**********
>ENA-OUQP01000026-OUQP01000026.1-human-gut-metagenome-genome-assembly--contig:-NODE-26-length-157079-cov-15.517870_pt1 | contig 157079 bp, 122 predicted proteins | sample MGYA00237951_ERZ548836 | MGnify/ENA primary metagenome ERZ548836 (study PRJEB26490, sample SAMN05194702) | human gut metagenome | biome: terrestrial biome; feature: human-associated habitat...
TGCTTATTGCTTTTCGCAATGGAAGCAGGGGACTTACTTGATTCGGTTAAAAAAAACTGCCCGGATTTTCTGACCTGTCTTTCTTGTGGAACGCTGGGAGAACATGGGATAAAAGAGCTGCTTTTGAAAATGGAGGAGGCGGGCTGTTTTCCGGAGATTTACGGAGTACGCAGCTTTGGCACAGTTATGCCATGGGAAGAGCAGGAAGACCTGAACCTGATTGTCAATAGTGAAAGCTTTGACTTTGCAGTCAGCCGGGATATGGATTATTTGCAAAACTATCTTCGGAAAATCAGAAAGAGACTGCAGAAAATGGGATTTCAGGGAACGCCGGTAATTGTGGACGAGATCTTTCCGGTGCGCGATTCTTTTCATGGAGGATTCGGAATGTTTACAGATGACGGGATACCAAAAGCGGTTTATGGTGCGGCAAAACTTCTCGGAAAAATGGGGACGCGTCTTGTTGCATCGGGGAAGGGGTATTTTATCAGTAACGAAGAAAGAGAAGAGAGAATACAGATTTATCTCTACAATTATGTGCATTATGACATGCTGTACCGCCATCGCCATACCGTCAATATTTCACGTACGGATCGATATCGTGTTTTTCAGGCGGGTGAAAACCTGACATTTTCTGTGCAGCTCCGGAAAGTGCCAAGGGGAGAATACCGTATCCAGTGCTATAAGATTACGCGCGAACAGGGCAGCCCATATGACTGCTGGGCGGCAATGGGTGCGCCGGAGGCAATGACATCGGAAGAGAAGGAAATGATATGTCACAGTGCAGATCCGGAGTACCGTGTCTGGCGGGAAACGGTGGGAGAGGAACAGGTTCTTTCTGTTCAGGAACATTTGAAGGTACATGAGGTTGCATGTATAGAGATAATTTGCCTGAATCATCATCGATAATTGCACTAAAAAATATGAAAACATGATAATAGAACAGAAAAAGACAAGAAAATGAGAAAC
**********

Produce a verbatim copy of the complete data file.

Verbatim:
>ENA-OUQP01000026-OUQP01000026.1-human-gut-metagenome-genome-assembly--contig:-NODE-26-length-157079-cov-15.517870_pt1 | contig 157079 bp, 122 predicted proteins | sample MGYA00237951_ERZ548836 | MGnify/ENA primary metagenome ERZ548836 (study PRJEB26490, sample SAMN05194702) | human gut metagenome | biome: terrestrial biome; feature: human-associated habitat...
TGCTTATTGCTTTTCGCAATGGAAGCAGGGGACTTACTTGATTCGGTTAAAAAAAACTGCCCGGATTTTCTGACCTGTCTTTCTTGTGGAACGCTGGGAGAACATGGGATAAAAGAGCTGCTTTTGAAAATGGAGGAGGCGGGCTGTTTTCCGGAGATTTACGGAGTACGCAGCTTTGGCACAGTTATGCCATGGGAAGAGCAGGAAGACCTGAACCTGATTGTCAATAGTGAAAGCTTTGACTTTGCAGTCAGCCGGGATATGGATTATTTGCAAAACTATCTTCGGAAAATCAGAAAGAGACTGCAGAAAATGGGATTTCAGGGAACGCCGGTAATTGTGGACGAGATCTTTCCGGTGCGCGATTCTTTTCATGGAGGATTCGGAATGTTTACAGATGACGGGATACCAAAAGCGGTTTATGGTGCGGCAAAACTTCTCGGAAAAATGGGGACGCGTCTTGTTGCATCGGGGAAGGGGTATTTTATCAGTAACGAAGAAAGAGAAGAGAGAATACAGATTTATCTCTACAATTATGTGCATTATGACATGCTGTACCGCCATCGCCATACCGTCAATATTTCACGTACGGATCGATATCGTGTTTTTCAGGCGGGTGAAAACCTGACATTTTCTGTGCAGCTCCGGAAAGTGCCAAGGGGAGAATACCGTATCCAGTGCTATAAGATTACGCGCGAACAGGGCAGCCCATATGACTGCTGGGCGGCAATGGGTGCGCCGGAGGCAATGACATCGGAAGAGAAGGAAATGATATGTCACAGTGCAGATCCGGAGTACCGTGTCTGGCGGGAAACGGTGGGAGAGGAACAGGTTCTTTCTGTTCAGGAACATTTGAAGGTACATGAGGTTGCATGTATAGAGATAATTTGCCTGAATCATCATCGATAATTGCACTAAAAAATATGAAAACATGATAATAGAACAGAAAAAGACAAGAAAATGAGAAAC